Bicycle Ballet, Paternoster Square, London

A flat tyre can't puncture the fun

Live performance is easily affected by injury or illness, but this was the first time I'd seen a show delayed by a puncture. Bicycle Ballet is a dance for cyclists, which does make it vulnerable to flat tyres. Some brisk repair work later, all five performers were zigzagging and circling, hopping on and off bikes.

The show was originally conceived as a mass participation event, for a hundred performers. It's now been reworked on a smaller scale for this tour of festivals and outdoor centres. Workshops, running alongside the performances, encourage local cyclists to join in.

This performance, part of the City of London Festival, took place in Paternoster Square, by St Paul's Cathedral. The roped-off performance area is a big space, but not so big for cycling. Janine Fletcher's choreography cuts between cycling and dancing around the bikes, a series of routines in different styles. Ollie Aylmer's soundtrack provides mood, cutting from orchestral music to beats and voiceovers.

The performers wear black and pale blue, marked with cycling designs – a tyre print up one leg of a pair of tights, wheels and cogs printed on shirts. They start by stripping off their protective clothing, dropping reflective jackets in striptease fashion.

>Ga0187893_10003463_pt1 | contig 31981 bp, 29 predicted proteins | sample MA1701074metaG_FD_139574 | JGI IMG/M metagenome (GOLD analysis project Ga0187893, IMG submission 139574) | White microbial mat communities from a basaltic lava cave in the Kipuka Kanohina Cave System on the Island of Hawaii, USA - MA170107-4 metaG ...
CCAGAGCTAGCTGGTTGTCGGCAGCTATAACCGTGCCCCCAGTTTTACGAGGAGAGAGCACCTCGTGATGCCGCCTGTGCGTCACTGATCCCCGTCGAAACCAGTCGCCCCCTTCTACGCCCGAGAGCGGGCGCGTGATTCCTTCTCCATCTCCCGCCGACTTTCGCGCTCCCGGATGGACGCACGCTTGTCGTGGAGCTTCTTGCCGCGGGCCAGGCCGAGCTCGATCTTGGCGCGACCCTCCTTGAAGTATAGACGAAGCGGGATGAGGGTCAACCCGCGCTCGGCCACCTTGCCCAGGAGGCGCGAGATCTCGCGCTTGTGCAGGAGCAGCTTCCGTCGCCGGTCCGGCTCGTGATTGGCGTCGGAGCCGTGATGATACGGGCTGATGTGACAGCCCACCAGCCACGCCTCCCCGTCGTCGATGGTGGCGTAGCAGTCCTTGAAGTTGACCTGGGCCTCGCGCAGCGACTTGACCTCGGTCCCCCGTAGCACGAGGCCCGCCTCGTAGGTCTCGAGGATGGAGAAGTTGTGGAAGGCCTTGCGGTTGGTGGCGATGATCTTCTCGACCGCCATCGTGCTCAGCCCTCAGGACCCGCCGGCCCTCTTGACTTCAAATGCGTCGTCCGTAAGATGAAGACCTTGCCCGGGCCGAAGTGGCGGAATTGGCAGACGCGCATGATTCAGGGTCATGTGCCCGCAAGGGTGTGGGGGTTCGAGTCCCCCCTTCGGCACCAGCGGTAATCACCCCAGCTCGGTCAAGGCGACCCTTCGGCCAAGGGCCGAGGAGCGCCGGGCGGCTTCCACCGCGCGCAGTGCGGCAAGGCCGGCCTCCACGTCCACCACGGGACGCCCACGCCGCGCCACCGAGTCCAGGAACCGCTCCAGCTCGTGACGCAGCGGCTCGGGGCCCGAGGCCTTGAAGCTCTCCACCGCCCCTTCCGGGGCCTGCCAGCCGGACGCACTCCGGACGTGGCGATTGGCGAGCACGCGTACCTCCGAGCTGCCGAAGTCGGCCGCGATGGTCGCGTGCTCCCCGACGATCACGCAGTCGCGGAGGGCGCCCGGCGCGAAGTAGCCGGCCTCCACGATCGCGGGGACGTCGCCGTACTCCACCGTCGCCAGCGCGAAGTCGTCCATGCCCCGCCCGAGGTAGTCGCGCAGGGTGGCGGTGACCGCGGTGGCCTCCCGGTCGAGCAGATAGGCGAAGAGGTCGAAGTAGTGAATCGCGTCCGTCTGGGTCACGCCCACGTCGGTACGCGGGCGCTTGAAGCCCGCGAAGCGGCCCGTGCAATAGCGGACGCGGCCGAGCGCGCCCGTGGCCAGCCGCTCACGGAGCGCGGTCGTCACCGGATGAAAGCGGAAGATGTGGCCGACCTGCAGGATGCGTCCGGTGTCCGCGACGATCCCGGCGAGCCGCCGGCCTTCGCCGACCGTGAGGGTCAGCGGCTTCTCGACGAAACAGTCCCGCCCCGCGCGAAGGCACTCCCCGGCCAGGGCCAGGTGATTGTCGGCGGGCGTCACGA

Cycling together, they move in formation, switching direction or rising on the pedals. They'll even dance while riding, swinging one leg up into arabesque as they freewheel through the square, or jumping up to pose on the saddle.

The unison cycling could be pushed further; Fletcher builds up patterns, then breaks off. But she and the performers have fun with cycling sketches. A plant jumps up from the audience to learn cycling, posed on his machine then left to wobble. Another dancer balances a bicycle on his chin. All five praise their machines, bending seductively over handlebars or producing roses from under the seats.

In another sketch, the cast take on actual ballet. A woman does classical exercises with her bicycle for a barre. Instead of steadying herself, she is holding the machine upright as she goes through a traditional warm-up.

Bicycle Ballet cuts between street theatre routines and more ambitious sequences. There are jokes and poses, quick cuts between styles, designed to hold an audience of passers-by. The transitions can be choppy. Jokes are made and then abandoned; others try too hard, carefully setting up a laugh. Elsewhere, Alexander and her team make inventive use of their props, playing with bicycles in the heart of the City.

Touring until September 26. Further dates from